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I was taught that geriatrics or 'gerries' in the vernacular — nowadays rebadged as care of the elderly — can be summed up as paying attention to eyes, ears, teeth and feet. How does this work on a boat?
Older people constantly loose stuff, particularly their glasses. So carry a couple of pairs of reading spectacles from Boots, not so good for spotting buoys but OK for reading charts and chartplotters (or two older people could share reading glasses). Can’t do much about hearing aids, the older people will have to look after their own or be deaf to the skipper’s orders, or at least pretend to be deaf. Can’t do much about false teeth either, but these are not easily lost although they can be — and have been — vomited overboard. As for chiropody, get it sorted before the cruise, and if you can’t bend down to put your shoes and boots on bring a long shoe horn.
However, there are at least three other things to worry about: getting on and off the boat, the prostate, and constipation.
Of course warn any crew about slippery pontoons in the wet, but older people don’t much like leaping down from the deck, rather they prefer to step down backwards, so the skipper’s parking skills are important. Getting in and out of the dinghy can however be a real problem because so often the older person simply cannot bend their knees and hips enough to step up on to the side deck, or even up over those scoop things on the back of more modern boats. So get a suitable boarding ladder and sort out handholds where necessary. If really stuck, cruise from pontoon to pontoon, or rig up a knotted rope to hang over the side, or even a block and pulley maybe.
As for the prostate, make sure that the worst affected males have a bunk close to the heads or with easy access to the deck at night, but don’t let them do a Robert Maxwell and fall off the back — the rule is hold on to the boat with one hand and you know what with the other. Another tip for day-time in the cockpit and night-time use, is a plastic milk or other plastic bottle with a suitably sized (and sanded) hole cut in the side near the top — regular, medium, large and outsize (known as the Penton piss pot). Just occasionally there may be a real medical emergency when the afflicted male goes into acute and very painful retention of urine ie the bladder fills and fills, but the prostate gets in the way of the urinary outflow which then stops. Unfortunately the kidneys do not stop making urine and so the bladder goes on filling, and filling. Get help quick or take a urinary catheter with you to temporarily relieve the situation. It can be incredibly painful, the retention more than the catheter.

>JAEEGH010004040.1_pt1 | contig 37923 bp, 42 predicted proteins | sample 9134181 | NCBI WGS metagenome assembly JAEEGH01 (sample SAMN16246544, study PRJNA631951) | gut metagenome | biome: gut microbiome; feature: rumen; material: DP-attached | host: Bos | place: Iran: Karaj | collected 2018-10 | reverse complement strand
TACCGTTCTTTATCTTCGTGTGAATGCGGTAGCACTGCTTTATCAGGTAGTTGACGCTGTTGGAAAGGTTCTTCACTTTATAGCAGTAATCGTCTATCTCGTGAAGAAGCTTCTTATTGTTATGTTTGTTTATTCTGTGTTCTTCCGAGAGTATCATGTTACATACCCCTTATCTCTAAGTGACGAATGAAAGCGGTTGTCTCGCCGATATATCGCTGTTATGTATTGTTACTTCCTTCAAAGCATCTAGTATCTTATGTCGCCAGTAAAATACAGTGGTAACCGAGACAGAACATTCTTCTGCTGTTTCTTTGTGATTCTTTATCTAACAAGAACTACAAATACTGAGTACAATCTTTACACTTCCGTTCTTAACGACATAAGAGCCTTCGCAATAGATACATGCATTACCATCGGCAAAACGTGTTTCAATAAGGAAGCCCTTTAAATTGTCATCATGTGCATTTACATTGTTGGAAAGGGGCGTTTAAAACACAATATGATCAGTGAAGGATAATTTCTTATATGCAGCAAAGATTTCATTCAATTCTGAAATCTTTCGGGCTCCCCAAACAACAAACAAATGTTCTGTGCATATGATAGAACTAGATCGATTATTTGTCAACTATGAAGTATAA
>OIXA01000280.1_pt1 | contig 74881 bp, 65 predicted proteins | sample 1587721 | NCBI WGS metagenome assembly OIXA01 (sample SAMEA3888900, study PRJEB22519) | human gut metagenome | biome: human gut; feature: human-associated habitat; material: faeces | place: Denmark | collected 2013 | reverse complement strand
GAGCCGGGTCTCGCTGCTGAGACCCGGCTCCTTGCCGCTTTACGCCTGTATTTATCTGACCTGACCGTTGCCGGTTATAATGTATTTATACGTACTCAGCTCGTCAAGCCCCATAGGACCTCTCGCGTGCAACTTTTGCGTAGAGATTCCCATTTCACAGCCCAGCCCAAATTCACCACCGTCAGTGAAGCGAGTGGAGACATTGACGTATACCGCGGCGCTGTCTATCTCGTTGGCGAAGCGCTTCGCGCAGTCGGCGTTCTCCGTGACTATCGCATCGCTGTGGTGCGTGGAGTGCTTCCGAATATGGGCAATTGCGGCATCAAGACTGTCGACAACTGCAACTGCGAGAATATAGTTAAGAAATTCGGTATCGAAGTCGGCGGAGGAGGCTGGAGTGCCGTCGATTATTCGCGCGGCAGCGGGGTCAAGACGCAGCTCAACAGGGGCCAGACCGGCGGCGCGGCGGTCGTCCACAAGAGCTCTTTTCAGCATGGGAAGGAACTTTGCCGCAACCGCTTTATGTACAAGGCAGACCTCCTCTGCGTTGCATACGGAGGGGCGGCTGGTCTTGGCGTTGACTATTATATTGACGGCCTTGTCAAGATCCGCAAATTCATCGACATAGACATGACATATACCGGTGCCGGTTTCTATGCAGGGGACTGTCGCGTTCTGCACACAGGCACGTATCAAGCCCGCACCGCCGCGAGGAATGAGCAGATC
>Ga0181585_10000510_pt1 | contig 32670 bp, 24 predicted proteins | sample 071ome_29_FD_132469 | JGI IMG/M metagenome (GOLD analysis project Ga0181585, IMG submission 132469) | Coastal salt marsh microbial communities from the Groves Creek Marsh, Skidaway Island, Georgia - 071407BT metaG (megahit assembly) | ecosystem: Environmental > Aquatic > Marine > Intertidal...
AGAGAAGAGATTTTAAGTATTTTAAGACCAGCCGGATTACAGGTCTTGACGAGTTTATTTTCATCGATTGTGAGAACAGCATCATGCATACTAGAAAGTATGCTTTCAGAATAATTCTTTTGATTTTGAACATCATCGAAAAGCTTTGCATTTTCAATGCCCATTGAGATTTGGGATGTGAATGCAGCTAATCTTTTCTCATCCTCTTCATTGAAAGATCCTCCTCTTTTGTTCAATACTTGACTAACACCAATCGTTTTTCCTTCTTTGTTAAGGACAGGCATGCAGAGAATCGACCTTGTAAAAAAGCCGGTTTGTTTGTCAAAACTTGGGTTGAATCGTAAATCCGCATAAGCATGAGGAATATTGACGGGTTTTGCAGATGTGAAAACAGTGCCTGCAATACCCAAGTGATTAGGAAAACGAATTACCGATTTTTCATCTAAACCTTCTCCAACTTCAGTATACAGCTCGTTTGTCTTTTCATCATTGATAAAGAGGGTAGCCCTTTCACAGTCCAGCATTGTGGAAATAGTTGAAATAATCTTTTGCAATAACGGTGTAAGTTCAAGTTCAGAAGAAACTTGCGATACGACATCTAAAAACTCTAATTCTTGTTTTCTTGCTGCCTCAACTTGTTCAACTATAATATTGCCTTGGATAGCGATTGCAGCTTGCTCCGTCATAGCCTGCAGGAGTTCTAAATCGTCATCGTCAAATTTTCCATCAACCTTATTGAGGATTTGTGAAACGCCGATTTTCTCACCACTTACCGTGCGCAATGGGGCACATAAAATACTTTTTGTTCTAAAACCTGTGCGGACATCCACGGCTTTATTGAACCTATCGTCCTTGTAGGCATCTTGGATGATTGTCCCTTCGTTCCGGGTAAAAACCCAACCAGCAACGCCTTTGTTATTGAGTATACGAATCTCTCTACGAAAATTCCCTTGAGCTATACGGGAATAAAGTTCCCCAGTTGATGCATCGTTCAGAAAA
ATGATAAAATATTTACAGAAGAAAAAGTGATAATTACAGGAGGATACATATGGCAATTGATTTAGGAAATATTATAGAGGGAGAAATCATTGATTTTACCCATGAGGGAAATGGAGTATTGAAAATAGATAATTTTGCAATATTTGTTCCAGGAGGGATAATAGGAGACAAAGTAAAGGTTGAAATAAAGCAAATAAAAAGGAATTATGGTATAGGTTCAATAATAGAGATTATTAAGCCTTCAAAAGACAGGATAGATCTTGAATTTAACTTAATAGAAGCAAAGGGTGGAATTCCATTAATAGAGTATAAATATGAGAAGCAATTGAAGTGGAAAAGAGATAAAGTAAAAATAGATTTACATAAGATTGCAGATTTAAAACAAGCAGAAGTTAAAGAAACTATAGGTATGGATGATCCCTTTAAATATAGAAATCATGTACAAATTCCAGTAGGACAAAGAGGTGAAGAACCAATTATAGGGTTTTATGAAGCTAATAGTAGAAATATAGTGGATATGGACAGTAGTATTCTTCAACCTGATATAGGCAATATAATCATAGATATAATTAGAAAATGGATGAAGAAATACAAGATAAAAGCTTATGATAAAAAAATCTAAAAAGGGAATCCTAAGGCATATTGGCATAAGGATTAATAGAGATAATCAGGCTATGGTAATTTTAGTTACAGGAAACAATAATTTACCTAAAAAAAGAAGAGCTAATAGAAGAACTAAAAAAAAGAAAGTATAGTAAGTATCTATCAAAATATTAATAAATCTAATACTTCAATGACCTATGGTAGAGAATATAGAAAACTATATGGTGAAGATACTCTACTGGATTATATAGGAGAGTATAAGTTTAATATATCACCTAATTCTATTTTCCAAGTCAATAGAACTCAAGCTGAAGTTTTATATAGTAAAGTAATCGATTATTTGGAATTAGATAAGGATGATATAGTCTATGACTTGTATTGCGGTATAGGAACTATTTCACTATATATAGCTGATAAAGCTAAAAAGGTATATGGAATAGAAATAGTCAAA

Constipation is best dealt with by prevention — plenty of fresh fruit and veg, prunes and so on. I hesitate to suggest you carry some surgical gloves for a manual evacuation but sometimes needs must. Otherwise retire to the heads with a good book and keep trying.
Finally, wear a lifejacket, hold on to the boat with at least one hand whatever you are doing (balance deteriorates with age, I know, but decent boats have loads of hand-holds inside and out), and invest in an electric windlass, and even electric winches when you are really old. In other words, adapt, and don't stop sailing. Like the 92 year old I met in 2012 at the Kip Boat Show, no reason to stop he reckoned.
An article based on the above appeared in Practical Boat Owner in April 2015.
A handy shoe horn for those
who cannot bend over
The charms of old age
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"Sailing is a grand game, the best I know, and I have played it all my life. Now I am getting long in the few teeth I have left I am still playing it, and hope to do so for some time yet". Percy Woodcock, 'Looking Astern, a ditty bag of memories' Frederick Muller Ltd 1950